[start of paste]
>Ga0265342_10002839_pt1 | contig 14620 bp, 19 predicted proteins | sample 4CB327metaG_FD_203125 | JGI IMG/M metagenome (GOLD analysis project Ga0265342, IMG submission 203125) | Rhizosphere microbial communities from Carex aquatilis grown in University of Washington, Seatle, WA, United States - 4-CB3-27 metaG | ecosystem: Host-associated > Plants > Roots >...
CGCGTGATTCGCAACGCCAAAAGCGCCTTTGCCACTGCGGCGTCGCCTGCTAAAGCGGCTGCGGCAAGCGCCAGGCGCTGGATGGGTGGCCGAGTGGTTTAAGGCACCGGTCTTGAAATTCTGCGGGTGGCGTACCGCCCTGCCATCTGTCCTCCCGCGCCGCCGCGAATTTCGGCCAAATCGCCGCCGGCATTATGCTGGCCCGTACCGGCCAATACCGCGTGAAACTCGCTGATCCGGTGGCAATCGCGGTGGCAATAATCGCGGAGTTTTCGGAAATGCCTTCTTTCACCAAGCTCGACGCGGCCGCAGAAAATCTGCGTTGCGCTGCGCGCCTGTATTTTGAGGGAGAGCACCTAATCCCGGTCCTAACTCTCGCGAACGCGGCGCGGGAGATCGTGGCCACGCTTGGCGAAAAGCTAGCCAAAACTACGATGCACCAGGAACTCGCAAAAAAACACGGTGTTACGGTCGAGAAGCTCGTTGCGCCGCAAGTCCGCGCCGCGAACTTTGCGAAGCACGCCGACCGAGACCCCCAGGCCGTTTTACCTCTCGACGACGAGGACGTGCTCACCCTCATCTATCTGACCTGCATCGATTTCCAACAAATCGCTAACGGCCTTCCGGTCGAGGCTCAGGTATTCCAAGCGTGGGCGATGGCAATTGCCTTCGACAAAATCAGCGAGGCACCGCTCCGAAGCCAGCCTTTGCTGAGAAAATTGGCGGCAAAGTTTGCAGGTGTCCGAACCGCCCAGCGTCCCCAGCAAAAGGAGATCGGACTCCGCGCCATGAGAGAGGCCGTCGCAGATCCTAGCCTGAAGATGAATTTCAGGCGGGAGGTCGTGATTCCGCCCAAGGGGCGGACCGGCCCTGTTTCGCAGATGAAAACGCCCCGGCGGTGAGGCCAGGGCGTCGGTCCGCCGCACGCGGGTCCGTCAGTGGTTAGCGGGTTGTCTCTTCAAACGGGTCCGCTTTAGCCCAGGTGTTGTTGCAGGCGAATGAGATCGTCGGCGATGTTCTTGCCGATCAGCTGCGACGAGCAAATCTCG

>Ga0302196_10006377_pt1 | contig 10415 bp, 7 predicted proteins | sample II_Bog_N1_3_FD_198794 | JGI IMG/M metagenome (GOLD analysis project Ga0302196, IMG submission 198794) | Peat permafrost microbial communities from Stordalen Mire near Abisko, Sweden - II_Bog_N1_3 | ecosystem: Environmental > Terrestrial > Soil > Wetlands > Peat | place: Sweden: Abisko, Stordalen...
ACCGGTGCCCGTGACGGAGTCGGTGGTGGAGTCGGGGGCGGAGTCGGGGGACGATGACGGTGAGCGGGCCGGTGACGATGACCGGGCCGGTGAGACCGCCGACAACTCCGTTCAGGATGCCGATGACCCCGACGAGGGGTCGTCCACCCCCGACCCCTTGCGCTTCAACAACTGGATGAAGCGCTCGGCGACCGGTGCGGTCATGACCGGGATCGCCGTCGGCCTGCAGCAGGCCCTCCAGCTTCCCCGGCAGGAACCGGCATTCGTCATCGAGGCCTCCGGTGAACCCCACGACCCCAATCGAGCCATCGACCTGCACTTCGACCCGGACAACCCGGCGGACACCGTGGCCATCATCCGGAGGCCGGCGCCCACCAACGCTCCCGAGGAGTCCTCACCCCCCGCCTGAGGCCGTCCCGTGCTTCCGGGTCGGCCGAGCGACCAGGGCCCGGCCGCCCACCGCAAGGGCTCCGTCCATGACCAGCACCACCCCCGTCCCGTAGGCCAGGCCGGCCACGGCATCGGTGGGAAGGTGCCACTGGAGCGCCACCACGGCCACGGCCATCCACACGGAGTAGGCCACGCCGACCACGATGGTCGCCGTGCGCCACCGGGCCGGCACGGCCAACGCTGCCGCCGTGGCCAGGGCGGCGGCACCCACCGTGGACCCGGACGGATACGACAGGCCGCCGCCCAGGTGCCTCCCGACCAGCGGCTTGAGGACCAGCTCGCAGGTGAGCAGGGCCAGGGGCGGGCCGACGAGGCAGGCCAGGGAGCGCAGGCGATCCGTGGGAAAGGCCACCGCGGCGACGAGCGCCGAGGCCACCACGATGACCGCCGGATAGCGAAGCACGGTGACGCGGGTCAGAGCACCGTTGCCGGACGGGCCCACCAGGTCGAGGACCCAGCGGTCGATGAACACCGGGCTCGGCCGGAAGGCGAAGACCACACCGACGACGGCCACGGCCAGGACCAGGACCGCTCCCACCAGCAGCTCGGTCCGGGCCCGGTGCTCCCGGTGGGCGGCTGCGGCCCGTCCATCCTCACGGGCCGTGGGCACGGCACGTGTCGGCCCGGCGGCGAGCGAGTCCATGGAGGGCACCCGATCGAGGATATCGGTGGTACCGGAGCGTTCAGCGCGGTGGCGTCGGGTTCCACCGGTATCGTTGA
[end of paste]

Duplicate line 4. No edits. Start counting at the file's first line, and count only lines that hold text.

ACCGGTGCCCGTGACGGAGTCGGTGGTGGAGTCGGGGGCGGAGTCGGGGGACGATGACGGTGAGCGGGCCGGTGACGATGACCGGGCCGGTGAGACCGCCGACAACTCCGTTCAGGATGCCGATGACCCCGACGAGGGGTCGTCCACCCCCGACCCCTTGCGCTTCAACAACTGGATGAAGCGCTCGGCGACCGGTGCGGTCATGACCGGGATCGCCGTCGGCCTGCAGCAGGCCCTCCAGCTTCCCCGGCAGGAACCGGCATTCGTCATCGAGGCCTCCGGTGAACCCCACGACCCCAATCGAGCCATCGACCTGCACTTCGACCCGGACAACCCGGCGGACACCGTGGCCATCATCCGGAGGCCGGCGCCCACCAACGCTCCCGAGGAGTCCTCACCCCCCGCCTGAGGCCGTCCCGTGCTTCCGGGTCGGCCGAGCGACCAGGGCCCGGCCGCCCACCGCAAGGGCTCCGTCCATGACCAGCACCACCCCCGTCCCGTAGGCCAGGCCGGCCACGGCATCGGTGGGAAGGTGCCACTGGAGCGCCACCACGGCCACGGCCATCCACACGGAGTAGGCCACGCCGACCACGATGGTCGCCGTGCGCCACCGGGCCGGCACGGCCAACGCTGCCGCCGTGGCCAGGGCGGCGGCACCCACCGTGGACCCGGACGGATACGACAGGCCGCCGCCCAGGTGCCTCCCGACCAGCGGCTTGAGGACCAGCTCGCAGGTGAGCAGGGCCAGGGGCGGGCCGACGAGGCAGGCCAGGGAGCGCAGGCGATCCGTGGGAAAGGCCACCGCGGCGACGAGCGCCGAGGCCACCACGATGACCGCCGGATAGCGAAGCACGGTGACGCGGGTCAGAGCACCGTTGCCGGACGGGCCCACCAGGTCGAGGACCCAGCGGTCGATGAACACCGGGCTCGGCCGGAAGGCGAAGACCACACCGACGACGGCCACGGCCAGGACCAGGACCGCTCCCACCAGCAGCTCGGTCCGGGCCCGGTGCTCCCGGTGGGCGGCTGCGGCCCGTCCATCCTCACGGGCCGTGGGCACGGCACGTGTCGGCCCGGCGGCGAGCGAGTCCATGGAGGGCACCCGATCGAGGATATCGGTGGTACCGGAGCGTTCAGCGCGGTGGCGTCGGGTTCCACCGGTATCGTTGA